Monterey | Lot 162
1933 Packard Twelve Coupe Roadster
$374,000 USD | Sold
| Monterey, California
15 August 2014
- The sportiest factory Packard Twelve body style
- Originally owned by California bandleader Paul Pendarvis
- The CARavan car of Packard V-12 expert Thomas Moretti
- Shown at the Pebble Beach Concours d’Elegance in 1976 and 1998
- A CCCA Premier car and proven long-distance tour veteran
Series 1005. 160 bhp, 445.5 cu. in. modified L-head V-12 engine, three-speed manual transmission, solid front axle and live rear axle with semi-elliptic leaf springs, and four-wheel servo-assisted mechanical drum brakes. Wheelbase: 142 in.
Why is the rose beginning to bud in the spring?
Why are the birds beginning to fly and sing?
And why do I have this new sensation?
It’s just the accent on youth
The accent on youth was what Packard had in spades in 1933. Yes, the grand automaker was still the choice of American aristocracy, but increasingly, a welcome hint of flash and dash began to find its way into the line. This year’s Tenth Series incorporated classically swept fender lines, but now the fenders were skirted, neatly hiding the mechanical components beneath. A graceful vee’d radiator shell hinted at the power flexed by the top-of-the-line V-12, now in its second season and built on a new tapered frame, and it featured such mechanical refinements as a single dry-plate clutch and automatic choke.
The Twelve Coupe Roadster, built on the 139-inch wheelbase 1005 chassis, was not only youthful, it was downright sporty. It was based upon an earlier LeBaron design and featured trim lines, including a convertible top that would fold completely flat and flush with the body when lowered, hence the evocative “Roadster” name. It is believed that only some 50 examples were produced, beginning with vehicle number 10. The car offered here is number 42, and therefore, it was in all likelihood the 32nd Coupe Roadster built in 1933.
From Detroit, the new Coupe Roadster traveled across the United States to the largest-volume Packard salesroom in the world, Earle C. Anthony’s palatial dealership in Los Angeles. Anthony had a reputation as a “dealer to the stars,” and indeed, on June 28, 1933, he sold this Coupe Roadster to Paul Pendarvis.
Pendarvis was born in Oklahoma and had achieved considerable fame as a bandleader in Midwestern ballrooms, most prominently at the Congress Hotel in Chicago. He released several popular records, including his signature tune, “My Sweet Heart,” and, of course, “Accent on Youth,” before relocating back to the West Coast and buying his Packard in the mid-1930s. The car’s options included, appropriately enough, an optional Philco-designed Packard key-lock radio!
Pendarvis retained the Coupe Roadster until 1945, when he sold it to a fellow Californian, Lloyd Langworthy. Two years later, it was passed to Langworthy’s son, Robert, who transferred the title of the car back to his father after entering the military in the early 1950s, but he then took the car back in 1958. Indeed, Robert Langworthy would be this Packard’s longest-term owner, possessing it for some 40 years. He owned it long enough to appreciate it as a fine Classic in the CCCA sense, and in the mid-1970s, he had the car restored in its present brown and beige color combination. The freshly completed Packard was proudly flaunted at the 1976 Pebble Beach Concours d’Elegance, where it won a class award.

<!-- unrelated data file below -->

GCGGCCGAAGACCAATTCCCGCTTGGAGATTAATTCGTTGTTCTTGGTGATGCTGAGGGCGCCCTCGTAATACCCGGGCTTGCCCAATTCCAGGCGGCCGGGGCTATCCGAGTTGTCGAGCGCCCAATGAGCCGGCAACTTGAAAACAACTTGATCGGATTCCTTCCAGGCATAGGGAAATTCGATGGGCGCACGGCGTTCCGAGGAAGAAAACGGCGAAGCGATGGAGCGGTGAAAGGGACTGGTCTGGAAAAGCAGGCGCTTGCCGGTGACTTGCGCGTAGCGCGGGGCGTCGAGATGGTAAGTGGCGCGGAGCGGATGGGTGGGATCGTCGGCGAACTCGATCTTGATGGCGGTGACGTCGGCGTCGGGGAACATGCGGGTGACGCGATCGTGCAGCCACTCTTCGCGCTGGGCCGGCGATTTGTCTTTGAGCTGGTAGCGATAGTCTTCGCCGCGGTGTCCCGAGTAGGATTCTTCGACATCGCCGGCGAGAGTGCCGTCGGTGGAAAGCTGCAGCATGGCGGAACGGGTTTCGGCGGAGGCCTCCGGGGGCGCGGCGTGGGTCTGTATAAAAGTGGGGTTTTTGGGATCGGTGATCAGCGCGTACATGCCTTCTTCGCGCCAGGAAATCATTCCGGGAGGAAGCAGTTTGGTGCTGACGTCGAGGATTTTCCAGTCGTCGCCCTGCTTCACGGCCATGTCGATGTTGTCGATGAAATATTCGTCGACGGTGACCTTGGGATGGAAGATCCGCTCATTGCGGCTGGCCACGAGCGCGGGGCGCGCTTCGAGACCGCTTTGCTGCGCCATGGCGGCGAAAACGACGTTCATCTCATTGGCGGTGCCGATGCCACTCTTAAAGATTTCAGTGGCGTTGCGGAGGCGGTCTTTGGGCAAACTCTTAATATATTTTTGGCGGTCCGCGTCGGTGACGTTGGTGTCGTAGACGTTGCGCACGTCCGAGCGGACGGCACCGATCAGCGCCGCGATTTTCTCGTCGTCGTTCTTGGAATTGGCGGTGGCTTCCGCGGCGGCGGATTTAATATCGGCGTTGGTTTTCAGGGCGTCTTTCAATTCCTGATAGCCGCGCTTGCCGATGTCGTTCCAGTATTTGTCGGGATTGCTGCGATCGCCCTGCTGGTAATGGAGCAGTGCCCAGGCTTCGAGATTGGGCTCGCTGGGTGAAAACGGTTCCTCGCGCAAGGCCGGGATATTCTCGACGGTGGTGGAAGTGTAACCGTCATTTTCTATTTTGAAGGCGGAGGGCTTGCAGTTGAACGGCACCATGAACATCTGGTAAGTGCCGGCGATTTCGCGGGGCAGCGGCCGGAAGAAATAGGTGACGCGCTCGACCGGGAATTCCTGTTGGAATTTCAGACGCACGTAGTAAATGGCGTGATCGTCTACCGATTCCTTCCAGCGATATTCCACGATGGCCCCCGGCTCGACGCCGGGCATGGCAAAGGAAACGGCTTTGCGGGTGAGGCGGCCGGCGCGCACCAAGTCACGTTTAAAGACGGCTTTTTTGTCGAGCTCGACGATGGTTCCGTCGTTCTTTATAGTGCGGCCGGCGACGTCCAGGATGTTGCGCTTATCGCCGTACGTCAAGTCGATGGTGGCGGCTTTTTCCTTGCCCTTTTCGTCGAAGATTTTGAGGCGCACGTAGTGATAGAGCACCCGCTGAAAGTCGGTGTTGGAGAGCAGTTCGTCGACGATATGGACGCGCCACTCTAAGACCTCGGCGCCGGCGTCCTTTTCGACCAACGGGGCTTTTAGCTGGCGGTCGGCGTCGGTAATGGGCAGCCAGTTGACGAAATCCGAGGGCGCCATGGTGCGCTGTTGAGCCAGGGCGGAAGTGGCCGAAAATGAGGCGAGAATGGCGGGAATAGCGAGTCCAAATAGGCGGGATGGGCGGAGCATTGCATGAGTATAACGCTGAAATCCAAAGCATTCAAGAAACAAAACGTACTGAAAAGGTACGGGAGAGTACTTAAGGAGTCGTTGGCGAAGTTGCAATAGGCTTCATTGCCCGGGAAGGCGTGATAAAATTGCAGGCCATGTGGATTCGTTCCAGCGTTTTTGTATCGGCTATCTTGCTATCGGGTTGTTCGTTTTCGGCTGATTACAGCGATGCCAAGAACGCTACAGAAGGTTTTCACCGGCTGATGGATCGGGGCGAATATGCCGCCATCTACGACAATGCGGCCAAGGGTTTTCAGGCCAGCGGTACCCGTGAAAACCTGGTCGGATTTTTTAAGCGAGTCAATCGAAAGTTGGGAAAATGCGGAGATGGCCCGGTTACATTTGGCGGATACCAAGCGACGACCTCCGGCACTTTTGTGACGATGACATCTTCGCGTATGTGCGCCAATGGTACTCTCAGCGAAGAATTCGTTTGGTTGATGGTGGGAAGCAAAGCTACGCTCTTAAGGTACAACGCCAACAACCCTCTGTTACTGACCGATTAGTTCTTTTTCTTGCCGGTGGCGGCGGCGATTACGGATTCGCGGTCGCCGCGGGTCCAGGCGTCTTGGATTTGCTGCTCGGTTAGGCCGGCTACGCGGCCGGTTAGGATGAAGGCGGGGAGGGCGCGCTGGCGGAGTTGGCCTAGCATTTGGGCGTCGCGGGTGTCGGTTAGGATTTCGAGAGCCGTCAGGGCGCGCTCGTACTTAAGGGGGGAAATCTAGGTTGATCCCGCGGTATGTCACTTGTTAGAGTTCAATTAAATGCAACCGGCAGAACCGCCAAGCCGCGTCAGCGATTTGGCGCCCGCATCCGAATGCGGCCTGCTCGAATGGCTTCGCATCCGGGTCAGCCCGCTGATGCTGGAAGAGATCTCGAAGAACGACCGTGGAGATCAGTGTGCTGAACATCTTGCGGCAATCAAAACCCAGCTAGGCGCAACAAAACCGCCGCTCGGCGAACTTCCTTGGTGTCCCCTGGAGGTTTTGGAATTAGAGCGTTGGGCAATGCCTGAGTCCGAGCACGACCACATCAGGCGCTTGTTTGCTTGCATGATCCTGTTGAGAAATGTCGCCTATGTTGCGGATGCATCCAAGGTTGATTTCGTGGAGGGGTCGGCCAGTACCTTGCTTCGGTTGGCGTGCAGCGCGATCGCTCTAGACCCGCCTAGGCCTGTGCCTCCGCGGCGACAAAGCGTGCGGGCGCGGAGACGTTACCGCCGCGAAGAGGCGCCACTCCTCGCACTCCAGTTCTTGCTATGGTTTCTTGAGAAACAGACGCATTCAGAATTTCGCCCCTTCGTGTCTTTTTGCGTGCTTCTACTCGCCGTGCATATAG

Mr. Langworthy eventually sold the prized Packard to a well-known California collector and enthusiast, Larry Harvey, who in the early 1990s commissioned Mosier Restoration to completely rebuild the car mechanically. As part of the rebuild, the car was fitted with a high-speed rear end and the engine was rebuilt with a long-stroke crankshaft and other internal improvements, significantly improving the car’s performance and preparing it for the long-distance tours that Mr. Harvey enjoys.
It was undoubtedly the combination of its three-owner provenance, quality restoration, and mechanical fitness that attracted the Coupe Roadster’s fourth owner, legendary Packard enthusiast Thomas Moretti. The late Mr. Moretti restored six Packard Twelves from top to bottom, and each of them won Best in Class at Pebble Beach, which is an enviable and almost unbeatable record of success.
It is noteworthy that Mr. Moretti purchased this particular Packard not to restore but to drive, indicating that his incredibly high standards were already met when he purchased the car. In his ownership, the Pendarvis Twelve would cover some 20,000 miles, which were racked up one 1,000-mile tour and CARavan at a time.
Yet, the Packard continued to also show well, even as the restoration entered its second decade. In CCCA competition with Mr. Moretti, it eventually garnered 99 points and Premier status. Most poignantly of all, it returned to the lawn at Pebble Beach in 1998.
This lovely Packard, acquired by its present owner from the Moretti Estate, has been maintained to the high standards of its previous caretakers. It is wonderfully redolent of Hollywood in the age of the Brown Derby and the Pan-Pacific Auditorium, venues that this Packard quite likely visited with its original owner at the wheel.